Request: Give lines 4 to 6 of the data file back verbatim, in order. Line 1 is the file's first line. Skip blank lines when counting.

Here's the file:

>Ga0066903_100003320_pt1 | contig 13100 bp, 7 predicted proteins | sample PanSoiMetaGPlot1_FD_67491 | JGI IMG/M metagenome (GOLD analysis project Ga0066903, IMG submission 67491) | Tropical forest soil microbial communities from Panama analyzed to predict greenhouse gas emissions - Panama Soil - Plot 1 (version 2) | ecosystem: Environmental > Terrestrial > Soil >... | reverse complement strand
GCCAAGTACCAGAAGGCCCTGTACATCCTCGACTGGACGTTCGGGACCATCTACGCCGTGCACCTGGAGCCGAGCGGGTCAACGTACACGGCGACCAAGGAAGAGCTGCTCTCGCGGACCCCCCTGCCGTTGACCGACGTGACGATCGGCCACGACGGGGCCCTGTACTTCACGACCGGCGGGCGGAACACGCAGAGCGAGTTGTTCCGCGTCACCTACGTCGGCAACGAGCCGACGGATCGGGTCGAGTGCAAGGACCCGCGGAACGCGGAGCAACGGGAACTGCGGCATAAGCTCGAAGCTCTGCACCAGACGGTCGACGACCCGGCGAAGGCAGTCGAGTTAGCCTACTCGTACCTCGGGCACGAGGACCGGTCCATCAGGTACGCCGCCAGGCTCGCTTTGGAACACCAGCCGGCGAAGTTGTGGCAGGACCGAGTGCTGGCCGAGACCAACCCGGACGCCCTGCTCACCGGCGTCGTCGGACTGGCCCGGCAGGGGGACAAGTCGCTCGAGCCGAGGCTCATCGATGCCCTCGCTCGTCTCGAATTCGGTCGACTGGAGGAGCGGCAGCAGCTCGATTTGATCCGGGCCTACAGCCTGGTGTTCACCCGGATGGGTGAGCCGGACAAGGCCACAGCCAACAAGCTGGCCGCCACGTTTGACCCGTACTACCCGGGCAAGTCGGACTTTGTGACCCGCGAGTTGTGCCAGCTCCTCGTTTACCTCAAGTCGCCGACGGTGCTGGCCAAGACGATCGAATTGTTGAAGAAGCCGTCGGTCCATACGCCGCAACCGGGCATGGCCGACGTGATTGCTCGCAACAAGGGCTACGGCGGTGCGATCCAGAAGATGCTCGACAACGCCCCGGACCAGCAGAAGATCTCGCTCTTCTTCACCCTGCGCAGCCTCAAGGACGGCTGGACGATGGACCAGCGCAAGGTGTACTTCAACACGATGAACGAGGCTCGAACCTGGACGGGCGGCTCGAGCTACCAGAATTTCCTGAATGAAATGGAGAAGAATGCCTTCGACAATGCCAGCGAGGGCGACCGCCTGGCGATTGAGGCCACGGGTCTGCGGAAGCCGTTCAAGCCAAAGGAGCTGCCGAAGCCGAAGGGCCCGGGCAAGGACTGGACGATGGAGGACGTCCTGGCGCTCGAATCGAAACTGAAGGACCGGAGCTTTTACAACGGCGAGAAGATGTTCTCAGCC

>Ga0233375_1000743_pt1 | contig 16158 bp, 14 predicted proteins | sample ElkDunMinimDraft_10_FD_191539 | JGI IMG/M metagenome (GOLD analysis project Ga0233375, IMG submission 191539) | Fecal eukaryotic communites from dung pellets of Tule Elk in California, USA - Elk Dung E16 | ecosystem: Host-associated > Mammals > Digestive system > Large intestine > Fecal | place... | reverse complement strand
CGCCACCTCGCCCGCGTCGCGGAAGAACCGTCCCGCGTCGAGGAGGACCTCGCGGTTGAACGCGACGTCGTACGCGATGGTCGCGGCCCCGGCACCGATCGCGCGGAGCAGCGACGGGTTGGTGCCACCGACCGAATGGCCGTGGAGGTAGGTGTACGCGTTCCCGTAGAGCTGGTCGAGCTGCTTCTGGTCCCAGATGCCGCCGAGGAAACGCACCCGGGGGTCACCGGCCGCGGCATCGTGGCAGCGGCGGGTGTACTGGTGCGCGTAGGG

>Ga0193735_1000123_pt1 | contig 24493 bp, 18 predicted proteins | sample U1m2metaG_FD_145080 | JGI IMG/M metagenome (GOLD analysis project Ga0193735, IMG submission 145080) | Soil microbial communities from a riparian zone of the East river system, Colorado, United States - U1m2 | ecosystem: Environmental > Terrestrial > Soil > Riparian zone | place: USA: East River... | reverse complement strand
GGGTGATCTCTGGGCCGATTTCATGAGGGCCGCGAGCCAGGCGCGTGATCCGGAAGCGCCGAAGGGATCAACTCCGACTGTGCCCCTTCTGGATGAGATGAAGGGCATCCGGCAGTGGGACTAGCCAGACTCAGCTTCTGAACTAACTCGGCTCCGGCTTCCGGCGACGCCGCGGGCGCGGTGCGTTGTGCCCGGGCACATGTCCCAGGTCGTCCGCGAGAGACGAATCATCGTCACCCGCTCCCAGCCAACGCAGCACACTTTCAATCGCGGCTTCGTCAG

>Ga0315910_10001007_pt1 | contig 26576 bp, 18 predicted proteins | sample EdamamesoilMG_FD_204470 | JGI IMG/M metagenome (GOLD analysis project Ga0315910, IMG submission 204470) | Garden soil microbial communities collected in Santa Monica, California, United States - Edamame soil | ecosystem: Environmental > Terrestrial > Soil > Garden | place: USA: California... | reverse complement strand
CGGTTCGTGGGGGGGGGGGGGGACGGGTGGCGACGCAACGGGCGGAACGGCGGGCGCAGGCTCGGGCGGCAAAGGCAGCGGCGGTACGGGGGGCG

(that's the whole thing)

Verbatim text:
CGCCACCTCGCCCGCGTCGCGGAAGAACCGTCCCGCGTCGAGGAGGACCTCGCGGTTGAACGCGACGTCGTACGCGATGGTCGCGGCCCCGGCACCGATCGCGCGGAGCAGCGACGGGTTGGTGCCACCGACCGAATGGCCGTGGAGGTAGGTGTACGCGTTCCCGTAGAGCTGGTCGAGCTGCTTCTGGTCCCAGATGCCGCCGAGGAAACGCACCCGGGGGTCACCGGCCGCGGCATCGTGGCAGCGGCGGGTGTACTGGTGCGCGTAGGG

>Ga0193735_1000123_pt1 | contig 24493 bp, 18 predicted proteins | sample U1m2metaG_FD_145080 | JGI IMG/M metagenome (GOLD analysis project Ga0193735, IMG submission 145080) | Soil microbial communities from a riparian zone of the East river system, Colorado, United States - U1m2 | ecosystem: Environmental > Terrestrial > Soil > Riparian zone | place: USA: East River... | reverse complement strand
GGGTGATCTCTGGGCCGATTTCATGAGGGCCGCGAGCCAGGCGCGTGATCCGGAAGCGCCGAAGGGATCAACTCCGACTGTGCCCCTTCTGGATGAGATGAAGGGCATCCGGCAGTGGGACTAGCCAGACTCAGCTTCTGAACTAACTCGGCTCCGGCTTCCGGCGACGCCGCGGGCGCGGTGCGTTGTGCCCGGGCACATGTCCCAGGTCGTCCGCGAGAGACGAATCATCGTCACCCGCTCCCAGCCAACGCAGCACACTTTCAATCGCGGCTTCGTCAG